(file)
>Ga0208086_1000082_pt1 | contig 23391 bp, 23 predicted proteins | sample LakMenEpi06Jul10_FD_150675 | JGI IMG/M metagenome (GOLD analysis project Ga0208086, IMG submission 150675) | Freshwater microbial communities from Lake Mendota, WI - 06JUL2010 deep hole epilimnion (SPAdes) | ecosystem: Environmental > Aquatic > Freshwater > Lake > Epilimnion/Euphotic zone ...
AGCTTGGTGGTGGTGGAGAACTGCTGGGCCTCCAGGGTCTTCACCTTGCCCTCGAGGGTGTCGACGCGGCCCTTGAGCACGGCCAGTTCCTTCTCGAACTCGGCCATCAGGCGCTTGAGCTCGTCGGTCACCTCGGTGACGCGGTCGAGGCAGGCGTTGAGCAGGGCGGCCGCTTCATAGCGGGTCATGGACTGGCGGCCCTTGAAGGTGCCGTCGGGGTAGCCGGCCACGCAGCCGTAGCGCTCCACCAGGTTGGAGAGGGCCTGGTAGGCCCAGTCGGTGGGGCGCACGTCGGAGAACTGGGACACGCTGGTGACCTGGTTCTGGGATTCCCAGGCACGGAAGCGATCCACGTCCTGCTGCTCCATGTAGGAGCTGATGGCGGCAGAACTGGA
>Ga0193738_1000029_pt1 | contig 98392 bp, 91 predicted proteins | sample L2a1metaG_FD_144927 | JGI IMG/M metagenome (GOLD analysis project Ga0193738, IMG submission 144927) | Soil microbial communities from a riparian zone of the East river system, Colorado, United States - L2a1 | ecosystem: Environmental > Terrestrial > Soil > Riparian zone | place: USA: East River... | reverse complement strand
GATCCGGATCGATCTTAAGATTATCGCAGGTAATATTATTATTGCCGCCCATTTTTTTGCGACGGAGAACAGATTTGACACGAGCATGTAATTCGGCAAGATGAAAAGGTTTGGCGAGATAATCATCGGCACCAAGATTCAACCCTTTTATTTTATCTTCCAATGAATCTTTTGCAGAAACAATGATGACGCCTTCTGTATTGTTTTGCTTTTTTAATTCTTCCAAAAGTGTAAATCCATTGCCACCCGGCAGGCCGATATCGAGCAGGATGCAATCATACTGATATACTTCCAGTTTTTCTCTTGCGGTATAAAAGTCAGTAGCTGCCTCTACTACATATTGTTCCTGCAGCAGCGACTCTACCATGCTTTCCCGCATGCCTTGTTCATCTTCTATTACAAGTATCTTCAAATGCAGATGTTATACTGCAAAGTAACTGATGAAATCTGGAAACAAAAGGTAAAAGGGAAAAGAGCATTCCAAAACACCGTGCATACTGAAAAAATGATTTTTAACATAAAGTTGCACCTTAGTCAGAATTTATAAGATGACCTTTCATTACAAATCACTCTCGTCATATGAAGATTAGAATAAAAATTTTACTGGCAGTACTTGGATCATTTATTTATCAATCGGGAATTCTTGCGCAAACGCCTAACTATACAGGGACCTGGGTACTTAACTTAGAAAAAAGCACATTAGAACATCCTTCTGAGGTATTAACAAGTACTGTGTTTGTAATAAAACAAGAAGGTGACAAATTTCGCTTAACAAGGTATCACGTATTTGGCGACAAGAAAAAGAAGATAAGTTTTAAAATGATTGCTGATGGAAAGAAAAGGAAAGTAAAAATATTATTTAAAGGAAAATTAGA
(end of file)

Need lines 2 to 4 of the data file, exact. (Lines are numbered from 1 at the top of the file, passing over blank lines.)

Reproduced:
AGCTTGGTGGTGGTGGAGAACTGCTGGGCCTCCAGGGTCTTCACCTTGCCCTCGAGGGTGTCGACGCGGCCCTTGAGCACGGCCAGTTCCTTCTCGAACTCGGCCATCAGGCGCTTGAGCTCGTCGGTCACCTCGGTGACGCGGTCGAGGCAGGCGTTGAGCAGGGCGGCCGCTTCATAGCGGGTCATGGACTGGCGGCCCTTGAAGGTGCCGTCGGGGTAGCCGGCCACGCAGCCGTAGCGCTCCACCAGGTTGGAGAGGGCCTGGTAGGCCCAGTCGGTGGGGCGCACGTCGGAGAACTGGGACACGCTGGTGACCTGGTTCTGGGATTCCCAGGCACGGAAGCGATCCACGTCCTGCTGCTCCATGTAGGAGCTGATGGCGGCAGAACTGGA
>Ga0193738_1000029_pt1 | contig 98392 bp, 91 predicted proteins | sample L2a1metaG_FD_144927 | JGI IMG/M metagenome (GOLD analysis project Ga0193738, IMG submission 144927) | Soil microbial communities from a riparian zone of the East river system, Colorado, United States - L2a1 | ecosystem: Environmental > Terrestrial > Soil > Riparian zone | place: USA: East River... | reverse complement strand
GATCCGGATCGATCTTAAGATTATCGCAGGTAATATTATTATTGCCGCCCATTTTTTTGCGACGGAGAACAGATTTGACACGAGCATGTAATTCGGCAAGATGAAAAGGTTTGGCGAGATAATCATCGGCACCAAGATTCAACCCTTTTATTTTATCTTCCAATGAATCTTTTGCAGAAACAATGATGACGCCTTCTGTATTGTTTTGCTTTTTTAATTCTTCCAAAAGTGTAAATCCATTGCCACCCGGCAGGCCGATATCGAGCAGGATGCAATCATACTGATATACTTCCAGTTTTTCTCTTGCGGTATAAAAGTCAGTAGCTGCCTCTACTACATATTGTTCCTGCAGCAGCGACTCTACCATGCTTTCCCGCATGCCTTGTTCATCTTCTATTACAAGTATCTTCAAATGCAGATGTTATACTGCAAAGTAACTGATGAAATCTGGAAACAAAAGGTAAAAGGGAAAAGAGCATTCCAAAACACCGTGCATACTGAAAAAATGATTTTTAACATAAAGTTGCACCTTAGTCAGAATTTATAAGATGACCTTTCATTACAAATCACTCTCGTCATATGAAGATTAGAATAAAAATTTTACTGGCAGTACTTGGATCATTTATTTATCAATCGGGAATTCTTGCGCAAACGCCTAACTATACAGGGACCTGGGTACTTAACTTAGAAAAAAGCACATTAGAACATCCTTCTGAGGTATTAACAAGTACTGTGTTTGTAATAAAACAAGAAGGTGACAAATTTCGCTTAACAAGGTATCACGTATTTGGCGACAAGAAAAAGAAGATAAGTTTTAAAATGATTGCTGATGGAAAGAAAAGGAAAGTAAAAATATTATTTAAAGGAAAATTAGA